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Looking into the past and the future - Geo-researchers investigate prehistoric climate changes

Pamir Mountains in Tajikistan: The jagged canyon reveals sediment layers of former oceans. Photo: Guillaume Dupont-Nivet.

Pamir Mountains in Tajikistan: The jagged canyon reveals sediment layers of former oceans. Photo: Guillaume Dupont-Nivet.

The poles had no ice caps, and the sea level was 100 meters higher than today. 66 million years ago, when the dinosaurs roamed the earth, most of the earth had a tropical climate. About 34 million years ago, however, it started becoming drier and cooler. Geoscientists and climatologists are trying to understand why.

It looks like a piece of gray rock, but what geoscientist Dr. Guillaume Dupont-Nivet holds in his hands was once alive. It is a 50-million-year-old petrified oyster. A closer look at the fossil reveals its delicate structures: rings the oyster formed during its growth. For the scientist, the oyster is a climate archive that helps him decrypt what happened in primeval times.Two years ago, Dupont-Nivet came to Potsdam from France initially as a Humboldt scholarship holder but ended up staying for another project: MAGIC. In MAGIC, he and his team investigate why the climate dramatically changed millions of years ago and what the Asian monsoon had to do with it. A part of this riddle is the percentage of carbon dioxide in the atmosphere, which had been much higher than it is today before it began plummeting. “By about a quarter of the original value,” explains Dupont-Nivet. But what caused the concentration of this greenhouse gas to drop?There have been numerous theories but none have been really convincing. The researchers around Dupont-Nivet have developed a new one, though: They suspect that the intense rainfall of the monsoon triggered chemical weathering of rocks. This reaction, which still takes place, extracts carbon dioxide from the atmosphere. The resulting compound gets into the oceans via rivers and the groundwater, where it deposits as limestone on the seabed for a long time.This hypothesis supports the research Dupont-Nivet and French colleagues have conducted. Their findings indicate that the Asian monsoon has existed for at least 50 million years and not, as originally assumed, for only 22 million years. “This corresponds exactly to the period during which the climate began to cool,” the researcher emphasizes.The geo-researchers are collecting data in three areas in Asia to reconstruct the past climate in detail. In Tibet, Myanmar, and Tajikistan, they take samples of sedimentation deposited by the oceans of ancient times and measure the layer thickness. “Each is about 1000 years old,” says Dupont-Nivet. The extracted rock and ancient sediment are then analyzed in Potsdam. The scientists find pollens, minerals, fossils, and grains of sand that are between 30 and 100 million years old. The oyster fossil on the desk in the Potsdam office was found in one of these layers. The sea, in which the mollusk once lived, has long since disappeared. Mountains now stand in its place. The sea floor rose and the oyster along with it, a boon to science. Examining the chemical composition of the individual shell layers allows the predominant temperatures of the time to be deduced.The conclusions from these investigations go even further and promise answers to much more detailed questions: How strong were the monsoons in winter and summer? How strong was the wind? How did the environment change? The researchers are also reconstructing when and where seas formed and disappeared, because the water surfaces and land masses have an important influence on the origin of the monsoons.The researchers are also working on developing a climate model. “Bringing the data and the model together is one of the project’s biggest challenges,” says Dupont-Nivet. His research is also very relevant now. “In 150 years, we will have conditions similar to those 50 million years ago,” he emphasizes. The percentage of carbon dioxide in the atmosphere will probably be similar to that of the dinosaurs’ – with all the repercussions.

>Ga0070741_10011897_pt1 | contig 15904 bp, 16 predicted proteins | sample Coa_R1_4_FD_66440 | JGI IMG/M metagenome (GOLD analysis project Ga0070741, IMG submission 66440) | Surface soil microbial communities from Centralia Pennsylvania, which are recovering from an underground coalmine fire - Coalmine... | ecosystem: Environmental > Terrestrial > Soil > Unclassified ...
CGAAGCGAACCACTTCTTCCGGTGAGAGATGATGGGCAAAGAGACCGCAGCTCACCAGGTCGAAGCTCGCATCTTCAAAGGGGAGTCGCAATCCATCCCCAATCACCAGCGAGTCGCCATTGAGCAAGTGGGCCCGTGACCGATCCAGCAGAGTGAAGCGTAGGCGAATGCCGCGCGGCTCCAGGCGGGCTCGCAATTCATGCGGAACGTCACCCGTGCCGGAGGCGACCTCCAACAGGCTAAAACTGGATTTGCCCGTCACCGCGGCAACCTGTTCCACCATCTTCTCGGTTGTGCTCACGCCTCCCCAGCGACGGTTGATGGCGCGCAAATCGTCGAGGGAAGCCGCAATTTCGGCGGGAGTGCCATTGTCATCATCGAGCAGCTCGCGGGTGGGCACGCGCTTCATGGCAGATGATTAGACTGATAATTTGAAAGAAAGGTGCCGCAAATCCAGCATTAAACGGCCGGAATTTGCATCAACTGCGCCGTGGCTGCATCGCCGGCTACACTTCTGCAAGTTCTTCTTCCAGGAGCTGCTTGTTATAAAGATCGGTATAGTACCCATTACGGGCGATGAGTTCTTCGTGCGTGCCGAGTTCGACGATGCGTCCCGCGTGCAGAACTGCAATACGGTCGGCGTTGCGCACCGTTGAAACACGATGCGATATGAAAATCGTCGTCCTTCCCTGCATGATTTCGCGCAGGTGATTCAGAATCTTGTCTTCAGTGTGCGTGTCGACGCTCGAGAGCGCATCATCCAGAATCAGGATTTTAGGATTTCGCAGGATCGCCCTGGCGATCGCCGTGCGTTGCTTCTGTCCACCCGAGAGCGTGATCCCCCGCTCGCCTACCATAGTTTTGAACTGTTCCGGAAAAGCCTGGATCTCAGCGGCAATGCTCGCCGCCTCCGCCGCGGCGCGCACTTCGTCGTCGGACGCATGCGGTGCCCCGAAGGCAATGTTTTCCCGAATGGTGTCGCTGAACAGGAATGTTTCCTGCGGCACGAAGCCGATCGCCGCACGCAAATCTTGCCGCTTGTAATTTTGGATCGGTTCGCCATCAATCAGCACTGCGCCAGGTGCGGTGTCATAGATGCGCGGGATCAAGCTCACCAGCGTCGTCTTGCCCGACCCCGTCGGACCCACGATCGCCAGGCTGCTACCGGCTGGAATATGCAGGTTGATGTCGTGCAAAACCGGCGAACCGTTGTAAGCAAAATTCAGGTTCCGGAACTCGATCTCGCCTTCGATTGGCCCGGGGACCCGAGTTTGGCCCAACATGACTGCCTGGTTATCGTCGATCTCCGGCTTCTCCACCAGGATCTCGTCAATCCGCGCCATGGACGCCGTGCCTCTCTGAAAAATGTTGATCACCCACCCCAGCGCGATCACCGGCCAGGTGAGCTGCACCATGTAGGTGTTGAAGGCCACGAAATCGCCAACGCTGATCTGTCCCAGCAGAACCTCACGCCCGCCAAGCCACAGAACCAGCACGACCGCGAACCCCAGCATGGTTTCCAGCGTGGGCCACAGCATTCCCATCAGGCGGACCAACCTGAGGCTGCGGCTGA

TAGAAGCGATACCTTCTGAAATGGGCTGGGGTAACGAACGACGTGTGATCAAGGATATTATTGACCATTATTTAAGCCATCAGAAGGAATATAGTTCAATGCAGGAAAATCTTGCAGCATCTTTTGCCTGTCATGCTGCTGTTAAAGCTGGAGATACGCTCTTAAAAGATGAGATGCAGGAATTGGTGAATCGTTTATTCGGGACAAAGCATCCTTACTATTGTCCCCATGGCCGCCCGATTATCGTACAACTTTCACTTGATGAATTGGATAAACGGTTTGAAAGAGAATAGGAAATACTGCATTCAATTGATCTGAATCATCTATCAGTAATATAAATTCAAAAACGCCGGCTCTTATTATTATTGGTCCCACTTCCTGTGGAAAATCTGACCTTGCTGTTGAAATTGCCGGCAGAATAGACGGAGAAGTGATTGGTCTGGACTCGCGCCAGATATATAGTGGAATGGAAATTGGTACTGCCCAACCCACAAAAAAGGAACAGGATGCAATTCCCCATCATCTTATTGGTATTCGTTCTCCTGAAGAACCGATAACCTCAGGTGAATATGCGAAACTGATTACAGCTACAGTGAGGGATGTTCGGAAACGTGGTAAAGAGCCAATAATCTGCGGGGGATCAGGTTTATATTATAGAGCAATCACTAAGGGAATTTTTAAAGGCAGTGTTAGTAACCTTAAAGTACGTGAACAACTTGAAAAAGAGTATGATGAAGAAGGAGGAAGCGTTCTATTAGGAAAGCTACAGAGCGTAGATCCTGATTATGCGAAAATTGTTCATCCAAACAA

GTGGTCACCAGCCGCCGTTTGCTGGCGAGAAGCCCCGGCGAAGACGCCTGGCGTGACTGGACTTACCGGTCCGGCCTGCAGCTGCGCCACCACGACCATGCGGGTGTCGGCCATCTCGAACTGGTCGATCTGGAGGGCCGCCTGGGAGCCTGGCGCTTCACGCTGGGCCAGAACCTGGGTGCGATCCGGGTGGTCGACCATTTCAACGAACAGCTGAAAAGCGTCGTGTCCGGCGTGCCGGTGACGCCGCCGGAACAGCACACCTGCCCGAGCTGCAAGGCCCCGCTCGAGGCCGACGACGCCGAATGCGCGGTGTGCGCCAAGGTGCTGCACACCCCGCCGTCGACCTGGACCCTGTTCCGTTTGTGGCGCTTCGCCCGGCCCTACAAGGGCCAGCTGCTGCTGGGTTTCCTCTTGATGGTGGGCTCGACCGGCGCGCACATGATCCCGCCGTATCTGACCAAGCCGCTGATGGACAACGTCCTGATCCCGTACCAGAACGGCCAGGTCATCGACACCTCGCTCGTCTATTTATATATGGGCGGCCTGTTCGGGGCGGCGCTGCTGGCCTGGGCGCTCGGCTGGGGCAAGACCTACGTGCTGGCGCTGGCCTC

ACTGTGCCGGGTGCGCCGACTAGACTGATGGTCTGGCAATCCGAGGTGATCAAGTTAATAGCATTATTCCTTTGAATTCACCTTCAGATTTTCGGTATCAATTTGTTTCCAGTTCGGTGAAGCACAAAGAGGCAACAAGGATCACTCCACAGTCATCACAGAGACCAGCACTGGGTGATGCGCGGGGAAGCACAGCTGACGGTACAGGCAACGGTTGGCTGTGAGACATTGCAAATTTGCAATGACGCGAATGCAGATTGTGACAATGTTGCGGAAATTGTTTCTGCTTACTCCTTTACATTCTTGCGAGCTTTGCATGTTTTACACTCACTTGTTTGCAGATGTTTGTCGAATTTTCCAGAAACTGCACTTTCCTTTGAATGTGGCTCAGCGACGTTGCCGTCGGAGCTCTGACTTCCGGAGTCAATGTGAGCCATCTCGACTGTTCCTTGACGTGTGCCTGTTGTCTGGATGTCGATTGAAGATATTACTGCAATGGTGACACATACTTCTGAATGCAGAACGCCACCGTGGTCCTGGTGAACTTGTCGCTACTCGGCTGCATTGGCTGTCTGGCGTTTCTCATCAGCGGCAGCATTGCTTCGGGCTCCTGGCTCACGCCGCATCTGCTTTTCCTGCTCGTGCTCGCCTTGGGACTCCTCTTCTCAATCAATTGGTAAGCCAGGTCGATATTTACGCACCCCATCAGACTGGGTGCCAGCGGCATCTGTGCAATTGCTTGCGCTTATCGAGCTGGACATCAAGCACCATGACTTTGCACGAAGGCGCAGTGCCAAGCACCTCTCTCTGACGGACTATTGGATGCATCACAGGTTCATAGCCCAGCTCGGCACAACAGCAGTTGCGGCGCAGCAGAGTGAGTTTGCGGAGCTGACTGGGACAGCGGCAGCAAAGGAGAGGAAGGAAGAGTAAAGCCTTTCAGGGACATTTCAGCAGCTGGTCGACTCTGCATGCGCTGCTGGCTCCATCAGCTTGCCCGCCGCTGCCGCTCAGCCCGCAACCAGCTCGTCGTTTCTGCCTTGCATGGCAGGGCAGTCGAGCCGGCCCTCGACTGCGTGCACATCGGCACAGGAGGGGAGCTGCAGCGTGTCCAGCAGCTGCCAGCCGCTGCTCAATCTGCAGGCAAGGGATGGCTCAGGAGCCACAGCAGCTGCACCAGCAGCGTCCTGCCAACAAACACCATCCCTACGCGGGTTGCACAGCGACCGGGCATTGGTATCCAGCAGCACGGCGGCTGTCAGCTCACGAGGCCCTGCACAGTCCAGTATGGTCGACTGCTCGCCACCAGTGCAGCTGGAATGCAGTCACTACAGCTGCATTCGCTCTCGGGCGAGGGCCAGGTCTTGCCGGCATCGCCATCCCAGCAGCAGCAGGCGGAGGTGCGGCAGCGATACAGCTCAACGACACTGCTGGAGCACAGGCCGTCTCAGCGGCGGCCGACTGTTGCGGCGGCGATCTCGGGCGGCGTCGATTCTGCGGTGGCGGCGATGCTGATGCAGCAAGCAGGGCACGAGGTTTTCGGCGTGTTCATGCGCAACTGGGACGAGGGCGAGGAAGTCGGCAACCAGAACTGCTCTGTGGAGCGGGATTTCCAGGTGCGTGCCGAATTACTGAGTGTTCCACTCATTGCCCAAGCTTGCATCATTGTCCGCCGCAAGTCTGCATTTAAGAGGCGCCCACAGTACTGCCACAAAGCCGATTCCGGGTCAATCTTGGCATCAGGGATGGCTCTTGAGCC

This research is linked to the research initiative NEXUS: Earth Surface Dynamics, which clusters approaches from various scientific disciplines in the Berlin-Brandenburg area within the overarching theme of Earth surface dynamics. The University of Potsdam, along with its partnering institutions the Helmholtz-Centre Potsdam - German Research Centre for Geosciences (GFZ), the Alfred Wegener Institute Helmholtz Centre for Polar and Marine Research (AWI) and partners from the Potsdam Institute for Climate Impact Research (PIK), the Museum für Naturkunde - Leibniz Institute for Evolution and Biodiversity Science (MfN) and the Technische Universität Berlin (TUB) therefore combines the outstanding expertise from geo-, bio-, climate and data sciences.   

Text:Heike Kampe
Translation: Susanne Voigt
Online published by: Daniela Großmann
Contact: onlineredaktion@uni-potsdam.nomorespam.de